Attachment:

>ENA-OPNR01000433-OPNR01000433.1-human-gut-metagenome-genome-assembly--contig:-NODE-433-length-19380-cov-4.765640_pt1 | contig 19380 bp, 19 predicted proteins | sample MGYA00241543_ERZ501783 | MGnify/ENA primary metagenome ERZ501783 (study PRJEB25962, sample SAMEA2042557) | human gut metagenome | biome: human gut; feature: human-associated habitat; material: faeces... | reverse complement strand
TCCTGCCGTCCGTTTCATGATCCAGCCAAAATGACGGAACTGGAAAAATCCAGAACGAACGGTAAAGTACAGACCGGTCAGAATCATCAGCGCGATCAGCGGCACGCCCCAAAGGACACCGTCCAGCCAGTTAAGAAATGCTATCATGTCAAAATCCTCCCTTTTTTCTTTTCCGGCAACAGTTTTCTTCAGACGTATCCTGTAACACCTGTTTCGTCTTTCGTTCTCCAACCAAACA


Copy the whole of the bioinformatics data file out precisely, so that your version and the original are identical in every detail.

>ENA-OPNR01000433-OPNR01000433.1-human-gut-metagenome-genome-assembly--contig:-NODE-433-length-19380-cov-4.765640_pt1 | contig 19380 bp, 19 predicted proteins | sample MGYA00241543_ERZ501783 | MGnify/ENA primary metagenome ERZ501783 (study PRJEB25962, sample SAMEA2042557) | human gut metagenome | biome: human gut; feature: human-associated habitat; material: faeces... | reverse complement strand
TCCTGCCGTCCGTTTCATGATCCAGCCAAAATGACGGAACTGGAAAAATCCAGAACGAACGGTAAAGTACAGACCGGTCAGAATCATCAGCGCGATCAGCGGCACGCCCCAAAGGACACCGTCCAGCCAGTTAAGAAATGCTATCATGTCAAAATCCTCCCTTTTTTCTTTTCCGGCAACAGTTTTCTTCAGACGTATCCTGTAACACCTGTTTCGTCTTTCGTTCTCCAACCAAACA